Another reason why proposed mercantilist policies particularly based on the currency valve option are not likely to work: different trade partners by different states or regions.
This from the Wall Street Journal Blog, (bold emphasis mine)
But the dollar’s impact will not be equal on each state or region. That’s because, for instance, Texas ships more exports to Mexico while New York sends more exports to Canada. Understandably, then, the health of Texan exporters depends more on changes in the dollar-peso rate while New York exporters care more about the U.S.-Canadian exchange.
To gauge the regional impact of exchange rates, the Federal Reserve Bank of Dallas has developed a real trade-weighted value of the dollar index for each state.
Foreign-exchange markets tend to focus on the dollar’s value versus the euro or yen. But for state exporters, the exchange rates in emerging nations and our NAFTA partners Canada and Mexico are probably more important.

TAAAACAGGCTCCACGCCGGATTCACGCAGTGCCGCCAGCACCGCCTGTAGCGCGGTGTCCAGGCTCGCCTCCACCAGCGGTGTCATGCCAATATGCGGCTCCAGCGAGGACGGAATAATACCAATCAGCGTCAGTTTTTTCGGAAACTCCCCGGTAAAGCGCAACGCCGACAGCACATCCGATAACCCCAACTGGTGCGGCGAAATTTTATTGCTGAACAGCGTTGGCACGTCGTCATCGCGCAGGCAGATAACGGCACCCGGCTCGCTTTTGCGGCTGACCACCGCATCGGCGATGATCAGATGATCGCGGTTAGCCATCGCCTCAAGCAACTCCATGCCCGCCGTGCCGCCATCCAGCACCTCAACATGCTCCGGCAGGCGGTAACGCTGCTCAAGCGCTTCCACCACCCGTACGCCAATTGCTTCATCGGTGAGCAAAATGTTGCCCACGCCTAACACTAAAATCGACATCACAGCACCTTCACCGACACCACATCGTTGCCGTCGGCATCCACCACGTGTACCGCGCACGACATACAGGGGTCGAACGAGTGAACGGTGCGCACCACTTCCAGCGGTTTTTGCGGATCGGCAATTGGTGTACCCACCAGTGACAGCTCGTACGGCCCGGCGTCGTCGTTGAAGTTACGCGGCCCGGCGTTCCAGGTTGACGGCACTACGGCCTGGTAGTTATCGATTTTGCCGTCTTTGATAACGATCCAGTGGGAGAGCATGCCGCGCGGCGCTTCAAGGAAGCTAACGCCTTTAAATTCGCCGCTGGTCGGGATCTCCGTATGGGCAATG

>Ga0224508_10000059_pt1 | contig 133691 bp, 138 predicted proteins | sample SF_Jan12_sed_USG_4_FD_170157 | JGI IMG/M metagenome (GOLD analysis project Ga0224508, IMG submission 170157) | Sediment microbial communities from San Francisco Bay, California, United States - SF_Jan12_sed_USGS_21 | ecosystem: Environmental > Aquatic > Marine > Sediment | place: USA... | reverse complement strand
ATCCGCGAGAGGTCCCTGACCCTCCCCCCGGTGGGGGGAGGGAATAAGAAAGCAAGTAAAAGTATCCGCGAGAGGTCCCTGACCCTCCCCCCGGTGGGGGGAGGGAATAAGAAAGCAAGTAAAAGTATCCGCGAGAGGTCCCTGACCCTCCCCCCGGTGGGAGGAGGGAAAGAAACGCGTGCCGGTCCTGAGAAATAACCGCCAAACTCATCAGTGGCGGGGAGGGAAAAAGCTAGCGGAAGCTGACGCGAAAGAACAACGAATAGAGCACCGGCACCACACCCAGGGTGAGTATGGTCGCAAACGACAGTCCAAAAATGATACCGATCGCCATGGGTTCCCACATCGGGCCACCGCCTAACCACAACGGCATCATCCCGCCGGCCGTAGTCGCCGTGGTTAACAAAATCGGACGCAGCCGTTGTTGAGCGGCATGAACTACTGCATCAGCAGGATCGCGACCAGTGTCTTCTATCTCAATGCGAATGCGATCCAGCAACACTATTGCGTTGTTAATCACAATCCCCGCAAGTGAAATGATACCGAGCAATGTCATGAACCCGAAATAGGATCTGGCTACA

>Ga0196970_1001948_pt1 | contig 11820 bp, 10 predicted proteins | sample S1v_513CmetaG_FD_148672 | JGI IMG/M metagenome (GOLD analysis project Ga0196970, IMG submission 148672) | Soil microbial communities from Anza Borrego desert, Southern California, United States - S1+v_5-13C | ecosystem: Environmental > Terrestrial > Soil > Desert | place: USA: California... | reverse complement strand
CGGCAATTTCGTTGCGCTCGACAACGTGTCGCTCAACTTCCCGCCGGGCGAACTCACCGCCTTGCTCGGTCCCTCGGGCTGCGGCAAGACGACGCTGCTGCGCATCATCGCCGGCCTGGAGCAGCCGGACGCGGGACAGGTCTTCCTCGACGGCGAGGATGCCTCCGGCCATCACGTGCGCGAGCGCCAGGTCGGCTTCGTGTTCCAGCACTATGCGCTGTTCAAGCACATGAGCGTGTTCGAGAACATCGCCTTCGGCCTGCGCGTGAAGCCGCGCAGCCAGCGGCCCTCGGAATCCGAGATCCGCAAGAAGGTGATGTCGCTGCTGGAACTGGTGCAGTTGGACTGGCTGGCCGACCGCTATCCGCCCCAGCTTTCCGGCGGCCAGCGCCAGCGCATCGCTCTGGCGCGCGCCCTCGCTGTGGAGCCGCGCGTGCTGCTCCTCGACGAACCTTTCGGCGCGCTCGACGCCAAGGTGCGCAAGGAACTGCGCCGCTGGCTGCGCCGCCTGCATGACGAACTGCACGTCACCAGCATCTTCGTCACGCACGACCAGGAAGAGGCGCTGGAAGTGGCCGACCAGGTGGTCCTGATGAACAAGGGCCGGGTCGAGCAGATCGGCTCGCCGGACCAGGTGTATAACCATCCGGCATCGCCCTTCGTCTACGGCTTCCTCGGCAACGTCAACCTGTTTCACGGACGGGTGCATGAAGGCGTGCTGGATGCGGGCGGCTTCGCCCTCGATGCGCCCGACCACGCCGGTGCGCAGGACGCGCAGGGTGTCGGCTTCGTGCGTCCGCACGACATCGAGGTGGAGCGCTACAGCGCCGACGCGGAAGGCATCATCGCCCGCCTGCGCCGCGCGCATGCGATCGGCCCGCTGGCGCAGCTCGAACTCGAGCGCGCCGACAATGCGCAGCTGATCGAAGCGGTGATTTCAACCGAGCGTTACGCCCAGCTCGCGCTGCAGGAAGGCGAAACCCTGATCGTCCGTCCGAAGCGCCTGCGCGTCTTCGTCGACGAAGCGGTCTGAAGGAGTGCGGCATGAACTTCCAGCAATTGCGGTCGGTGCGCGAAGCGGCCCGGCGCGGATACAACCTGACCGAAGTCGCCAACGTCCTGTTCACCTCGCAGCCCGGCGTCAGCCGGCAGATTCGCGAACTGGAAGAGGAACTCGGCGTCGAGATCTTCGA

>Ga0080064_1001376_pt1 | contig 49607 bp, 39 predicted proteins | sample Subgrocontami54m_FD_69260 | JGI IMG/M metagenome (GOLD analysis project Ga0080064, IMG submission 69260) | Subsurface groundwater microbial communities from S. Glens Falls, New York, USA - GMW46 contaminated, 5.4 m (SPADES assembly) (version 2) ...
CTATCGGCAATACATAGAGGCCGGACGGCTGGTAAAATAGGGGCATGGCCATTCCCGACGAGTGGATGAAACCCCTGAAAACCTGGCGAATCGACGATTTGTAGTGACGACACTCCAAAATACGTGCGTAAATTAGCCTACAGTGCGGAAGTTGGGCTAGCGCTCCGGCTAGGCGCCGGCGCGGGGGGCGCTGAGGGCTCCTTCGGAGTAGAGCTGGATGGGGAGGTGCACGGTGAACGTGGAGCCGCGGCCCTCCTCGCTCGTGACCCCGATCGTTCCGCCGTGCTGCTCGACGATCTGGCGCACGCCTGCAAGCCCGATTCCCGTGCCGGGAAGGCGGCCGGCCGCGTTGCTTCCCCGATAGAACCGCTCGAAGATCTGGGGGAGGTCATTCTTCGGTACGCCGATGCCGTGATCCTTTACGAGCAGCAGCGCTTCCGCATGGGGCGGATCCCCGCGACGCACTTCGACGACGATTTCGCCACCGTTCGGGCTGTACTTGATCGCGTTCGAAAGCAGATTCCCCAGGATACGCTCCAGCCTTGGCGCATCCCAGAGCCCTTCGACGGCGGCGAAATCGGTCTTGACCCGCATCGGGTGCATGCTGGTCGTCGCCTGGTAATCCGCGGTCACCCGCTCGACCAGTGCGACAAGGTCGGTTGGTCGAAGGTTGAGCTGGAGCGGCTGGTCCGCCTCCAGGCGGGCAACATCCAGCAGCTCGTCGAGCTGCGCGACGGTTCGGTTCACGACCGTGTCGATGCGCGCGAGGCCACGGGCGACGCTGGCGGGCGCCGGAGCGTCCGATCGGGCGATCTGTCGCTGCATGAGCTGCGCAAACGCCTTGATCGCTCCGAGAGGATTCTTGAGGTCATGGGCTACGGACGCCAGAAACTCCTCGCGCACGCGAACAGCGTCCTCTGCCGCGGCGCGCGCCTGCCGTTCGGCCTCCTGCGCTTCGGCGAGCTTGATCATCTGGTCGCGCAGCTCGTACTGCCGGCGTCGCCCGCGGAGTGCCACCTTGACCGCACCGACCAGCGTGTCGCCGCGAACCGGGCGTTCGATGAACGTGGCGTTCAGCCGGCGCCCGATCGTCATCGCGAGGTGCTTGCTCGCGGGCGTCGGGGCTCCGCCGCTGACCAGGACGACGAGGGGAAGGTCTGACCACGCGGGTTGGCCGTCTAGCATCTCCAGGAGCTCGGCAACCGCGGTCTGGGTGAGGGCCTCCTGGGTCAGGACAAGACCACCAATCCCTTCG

“National exchange rate indexes do not always reflect individual state experiences,” the report says. “States at times face sharply different effective exchange-rate shifts, often provoked by economic or financial crises.”
This should not even be limited to the state or region level.
Competitiveness can be analytically regressed to independent enterprises where each firms operates on distinct cost structures, have different fields or areas of specialization and of the idiosyncratic competitive advantages, [even if they come from the same industry and operate in the same territory].
Where exchange rates could have diverse effects from the micro level from the different location of trading partners, the transmission mechanism of proposed exchange rate policies are likely to be ambiguous.
The other way to say this is that one size fits all exchange rate option is a political gamble undertaken by technocrats with society’s equity at stake.